The Grand Mesa, Uncompahgre, and Gunnison National Forest is continuing a multi-year project to reforest the Slumgullion/Spring Creek Pass area along Colorado Highway 149 (designated as the Silver Thread Scenic Byway) southeast of Lake City, Colorado. 2019 will be the fourth year of the five or six year project.
Since 2010, southwestern Colorado has been affected by a severe spruce bark beetle epidemic which has killed nearly 100% of the Engelmann spruce trees across over 500,000 acres (200,000 acres on the Gunnison Ranger District alone).
The Silver Thread Scenic Byway meanders through dense stands of Engelmann spruce. The highway corridor was known as a “green tunnel” because of the towering spruce trees along the highway. Visibility out of the “green tunnel” on Slumgullion and Spring Creek Passes was limited. With the attack of spruce bark beetles, the “green tunnel” became a “brown tunnel”. The dead spruce trees posed a major safety hazard to the travelling public with the risk of trees falling to the highway.
In 2013, the West Fork Complex fires burned 105,000 acres of spruce beetle impacted forest fifteen miles to the south, forcing a month long closure of the highway to public travel. The highway closure had a significantly negative economic impact to the Lake City and Creede communities which rely on the summertime recreational industry.
As a part of restoration efforts, a wide fuelbreak was created along the Colorado Highway 149 corridor on Slumgullion Pass to allow the highway to remain open (within safety limits) during a large wildfire event. The highway corridor fuelbreak was cleared in 2014 and 2015. The view of scenery from the highway is now very good. Tree planting of the fuelbreak was completed in 2017. Initial planting success has been very good at 96% survival in the first year.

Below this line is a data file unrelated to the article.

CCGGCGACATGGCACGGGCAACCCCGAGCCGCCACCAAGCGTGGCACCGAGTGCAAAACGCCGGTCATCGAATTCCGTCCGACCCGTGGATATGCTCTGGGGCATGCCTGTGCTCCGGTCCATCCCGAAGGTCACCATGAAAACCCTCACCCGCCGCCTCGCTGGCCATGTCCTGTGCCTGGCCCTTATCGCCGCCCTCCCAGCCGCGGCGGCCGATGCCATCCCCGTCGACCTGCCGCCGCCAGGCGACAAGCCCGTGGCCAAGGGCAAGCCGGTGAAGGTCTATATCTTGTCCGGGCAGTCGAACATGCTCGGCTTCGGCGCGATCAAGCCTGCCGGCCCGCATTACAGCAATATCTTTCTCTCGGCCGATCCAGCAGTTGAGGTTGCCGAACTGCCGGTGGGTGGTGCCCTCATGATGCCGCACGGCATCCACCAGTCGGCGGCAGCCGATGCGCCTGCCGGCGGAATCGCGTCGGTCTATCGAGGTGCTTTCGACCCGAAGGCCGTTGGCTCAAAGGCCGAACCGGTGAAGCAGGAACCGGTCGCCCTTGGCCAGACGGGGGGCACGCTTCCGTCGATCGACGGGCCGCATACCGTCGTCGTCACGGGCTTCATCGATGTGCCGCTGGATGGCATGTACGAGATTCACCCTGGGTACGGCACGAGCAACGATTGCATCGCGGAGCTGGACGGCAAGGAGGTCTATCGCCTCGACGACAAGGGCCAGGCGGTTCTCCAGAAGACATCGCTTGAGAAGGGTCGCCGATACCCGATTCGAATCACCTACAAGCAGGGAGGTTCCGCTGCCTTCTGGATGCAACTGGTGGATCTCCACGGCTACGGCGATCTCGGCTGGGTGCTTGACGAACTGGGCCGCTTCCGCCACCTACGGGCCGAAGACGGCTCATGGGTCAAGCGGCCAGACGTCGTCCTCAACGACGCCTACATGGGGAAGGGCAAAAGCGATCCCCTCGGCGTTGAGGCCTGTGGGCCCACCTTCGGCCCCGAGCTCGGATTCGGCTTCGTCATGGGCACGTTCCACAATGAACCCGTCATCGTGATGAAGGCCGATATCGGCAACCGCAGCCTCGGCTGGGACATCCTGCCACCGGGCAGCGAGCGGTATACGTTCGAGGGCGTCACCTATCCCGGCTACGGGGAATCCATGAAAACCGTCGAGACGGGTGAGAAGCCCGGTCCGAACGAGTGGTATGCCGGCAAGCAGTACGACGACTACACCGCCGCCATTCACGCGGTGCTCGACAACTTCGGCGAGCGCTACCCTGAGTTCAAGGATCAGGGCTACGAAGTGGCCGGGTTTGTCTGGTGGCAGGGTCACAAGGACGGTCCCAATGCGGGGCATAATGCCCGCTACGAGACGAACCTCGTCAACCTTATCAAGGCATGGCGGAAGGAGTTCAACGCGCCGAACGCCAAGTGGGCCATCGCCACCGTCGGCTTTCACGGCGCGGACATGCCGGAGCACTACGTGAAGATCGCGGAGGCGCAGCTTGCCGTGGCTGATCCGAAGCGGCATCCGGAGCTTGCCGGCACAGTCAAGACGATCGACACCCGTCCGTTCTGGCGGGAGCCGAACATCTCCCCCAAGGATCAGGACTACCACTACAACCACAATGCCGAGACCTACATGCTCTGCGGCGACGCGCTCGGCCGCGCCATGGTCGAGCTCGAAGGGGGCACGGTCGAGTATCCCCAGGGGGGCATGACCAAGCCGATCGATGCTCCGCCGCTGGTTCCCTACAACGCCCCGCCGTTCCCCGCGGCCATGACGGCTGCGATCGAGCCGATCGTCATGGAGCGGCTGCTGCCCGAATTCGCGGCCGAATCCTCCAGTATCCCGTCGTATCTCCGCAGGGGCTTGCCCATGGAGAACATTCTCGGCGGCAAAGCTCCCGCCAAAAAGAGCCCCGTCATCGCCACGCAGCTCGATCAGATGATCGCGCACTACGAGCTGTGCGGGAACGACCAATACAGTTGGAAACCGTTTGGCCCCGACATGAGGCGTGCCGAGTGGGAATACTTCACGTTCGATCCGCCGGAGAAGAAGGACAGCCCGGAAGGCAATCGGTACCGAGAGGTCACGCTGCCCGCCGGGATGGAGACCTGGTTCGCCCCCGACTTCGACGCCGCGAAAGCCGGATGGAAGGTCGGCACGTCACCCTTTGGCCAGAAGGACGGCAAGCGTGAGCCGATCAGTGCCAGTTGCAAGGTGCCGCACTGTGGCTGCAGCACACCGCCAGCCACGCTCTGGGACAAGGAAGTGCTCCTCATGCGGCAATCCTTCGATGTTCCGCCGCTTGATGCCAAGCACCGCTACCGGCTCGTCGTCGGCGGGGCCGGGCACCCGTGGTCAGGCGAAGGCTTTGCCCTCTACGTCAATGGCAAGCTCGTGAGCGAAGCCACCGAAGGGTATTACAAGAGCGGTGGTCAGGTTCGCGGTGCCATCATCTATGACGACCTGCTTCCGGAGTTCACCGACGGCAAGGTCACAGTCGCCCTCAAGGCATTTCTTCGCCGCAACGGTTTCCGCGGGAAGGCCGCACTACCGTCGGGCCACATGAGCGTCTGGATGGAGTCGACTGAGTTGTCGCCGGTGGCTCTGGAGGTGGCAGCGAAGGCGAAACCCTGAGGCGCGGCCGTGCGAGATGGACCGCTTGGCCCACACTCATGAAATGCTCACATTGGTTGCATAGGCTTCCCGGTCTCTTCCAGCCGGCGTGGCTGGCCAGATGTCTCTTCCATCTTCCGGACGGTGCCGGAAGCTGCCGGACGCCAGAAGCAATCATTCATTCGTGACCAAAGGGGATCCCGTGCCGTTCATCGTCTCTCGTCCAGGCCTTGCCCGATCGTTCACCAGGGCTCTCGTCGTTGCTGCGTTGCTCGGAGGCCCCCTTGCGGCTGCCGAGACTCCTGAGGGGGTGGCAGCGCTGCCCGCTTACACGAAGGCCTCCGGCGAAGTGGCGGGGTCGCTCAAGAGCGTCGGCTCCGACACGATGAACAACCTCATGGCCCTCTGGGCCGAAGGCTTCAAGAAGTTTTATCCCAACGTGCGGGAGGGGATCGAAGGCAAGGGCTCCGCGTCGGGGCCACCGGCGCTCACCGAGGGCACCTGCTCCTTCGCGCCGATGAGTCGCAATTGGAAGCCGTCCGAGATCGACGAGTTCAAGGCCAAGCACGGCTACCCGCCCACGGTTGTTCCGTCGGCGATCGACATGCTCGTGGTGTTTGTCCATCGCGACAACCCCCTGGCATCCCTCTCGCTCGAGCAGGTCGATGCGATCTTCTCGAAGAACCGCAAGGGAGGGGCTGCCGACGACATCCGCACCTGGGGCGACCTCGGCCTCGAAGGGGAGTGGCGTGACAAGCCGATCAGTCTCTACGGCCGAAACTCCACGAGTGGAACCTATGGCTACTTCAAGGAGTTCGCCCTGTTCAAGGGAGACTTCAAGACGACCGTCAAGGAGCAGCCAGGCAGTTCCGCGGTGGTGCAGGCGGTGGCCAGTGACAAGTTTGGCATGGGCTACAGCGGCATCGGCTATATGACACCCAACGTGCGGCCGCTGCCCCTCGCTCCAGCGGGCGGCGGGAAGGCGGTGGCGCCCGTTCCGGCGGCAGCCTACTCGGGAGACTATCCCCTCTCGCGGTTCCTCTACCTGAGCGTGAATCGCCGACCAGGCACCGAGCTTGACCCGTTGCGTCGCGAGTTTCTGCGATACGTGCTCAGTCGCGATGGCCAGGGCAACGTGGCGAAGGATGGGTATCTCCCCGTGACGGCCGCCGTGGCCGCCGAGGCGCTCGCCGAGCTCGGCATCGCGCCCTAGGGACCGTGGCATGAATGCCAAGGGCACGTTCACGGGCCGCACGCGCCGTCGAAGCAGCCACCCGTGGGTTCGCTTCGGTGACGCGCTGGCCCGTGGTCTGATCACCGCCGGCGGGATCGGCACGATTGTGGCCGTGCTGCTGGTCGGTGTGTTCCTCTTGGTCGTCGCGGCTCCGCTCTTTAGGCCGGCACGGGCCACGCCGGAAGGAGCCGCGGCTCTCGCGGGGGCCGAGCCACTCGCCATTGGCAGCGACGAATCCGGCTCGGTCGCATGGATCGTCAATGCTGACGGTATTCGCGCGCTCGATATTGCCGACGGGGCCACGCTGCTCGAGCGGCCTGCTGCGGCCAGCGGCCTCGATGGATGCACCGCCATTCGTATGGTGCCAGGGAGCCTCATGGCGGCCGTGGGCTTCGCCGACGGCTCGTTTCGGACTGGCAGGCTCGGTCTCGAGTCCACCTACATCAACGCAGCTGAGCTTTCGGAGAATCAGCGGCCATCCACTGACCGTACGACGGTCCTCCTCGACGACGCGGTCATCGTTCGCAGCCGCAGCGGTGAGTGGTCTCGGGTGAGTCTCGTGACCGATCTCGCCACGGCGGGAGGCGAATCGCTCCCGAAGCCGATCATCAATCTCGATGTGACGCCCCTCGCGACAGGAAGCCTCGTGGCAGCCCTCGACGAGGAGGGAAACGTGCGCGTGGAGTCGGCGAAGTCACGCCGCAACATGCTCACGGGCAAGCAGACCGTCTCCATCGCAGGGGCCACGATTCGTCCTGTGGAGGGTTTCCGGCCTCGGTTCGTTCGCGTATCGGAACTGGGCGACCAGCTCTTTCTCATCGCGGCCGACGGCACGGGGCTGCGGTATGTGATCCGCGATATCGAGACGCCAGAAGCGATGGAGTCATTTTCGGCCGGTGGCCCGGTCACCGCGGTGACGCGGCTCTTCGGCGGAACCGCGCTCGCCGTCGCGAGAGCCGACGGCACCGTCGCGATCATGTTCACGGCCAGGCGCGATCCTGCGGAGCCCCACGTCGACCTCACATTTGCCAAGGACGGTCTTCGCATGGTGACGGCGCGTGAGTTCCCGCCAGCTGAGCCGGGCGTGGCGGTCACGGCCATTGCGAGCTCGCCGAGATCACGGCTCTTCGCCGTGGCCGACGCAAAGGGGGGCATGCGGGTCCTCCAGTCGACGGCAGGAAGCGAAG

Timber harvest in stands adjacent to the immediate highway corridor has continued from 2014 to the current time. The planned tree planting for 2019 is in those nearby stands. The renewed forest will in time improve the quality of the scenery in the area. New trees will provide cover and habitat for Canada lynx and other wildlife species which had been impacted by the severe mortality.
In 2019, the Forest Service will be hosting a fourth annual volunteer tree planting day. This year, lodgepole pine will be planted at Slumgullion Summit to create the start of a living snow fence to mitigate snow drifting on the highway. In the previous three years, 2,500 spruce and bristlecone pine seedlings have been planted on ten acres around the Slumgullion Winter Trailhead by the volunteers.